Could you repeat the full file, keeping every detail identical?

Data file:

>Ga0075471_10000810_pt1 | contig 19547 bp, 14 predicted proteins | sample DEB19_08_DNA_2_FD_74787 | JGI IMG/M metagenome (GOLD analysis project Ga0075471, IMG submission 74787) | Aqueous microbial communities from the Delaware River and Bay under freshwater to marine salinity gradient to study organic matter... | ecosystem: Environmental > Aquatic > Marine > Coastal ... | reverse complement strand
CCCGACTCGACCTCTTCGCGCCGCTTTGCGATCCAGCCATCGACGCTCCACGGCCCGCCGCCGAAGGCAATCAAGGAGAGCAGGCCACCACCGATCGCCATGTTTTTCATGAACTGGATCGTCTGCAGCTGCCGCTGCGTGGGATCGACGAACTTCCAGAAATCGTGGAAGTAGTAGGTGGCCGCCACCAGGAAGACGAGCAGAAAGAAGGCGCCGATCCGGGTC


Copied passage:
>Ga0075471_10000810_pt1 | contig 19547 bp, 14 predicted proteins | sample DEB19_08_DNA_2_FD_74787 | JGI IMG/M metagenome (GOLD analysis project Ga0075471, IMG submission 74787) | Aqueous microbial communities from the Delaware River and Bay under freshwater to marine salinity gradient to study organic matter... | ecosystem: Environmental > Aquatic > Marine > Coastal ... | reverse complement strand
CCCGACTCGACCTCTTCGCGCCGCTTTGCGATCCAGCCATCGACGCTCCACGGCCCGCCGCCGAAGGCAATCAAGGAGAGCAGGCCACCACCGATCGCCATGTTTTTCATGAACTGGATCGTCTGCAGCTGCCGCTGCGTGGGATCGACGAACTTCCAGAAATCGTGGAAGTAGTAGGTGGCCGCCACCAGGAAGACGAGCAGAAAGAAGGCGCCGATCCGGGTC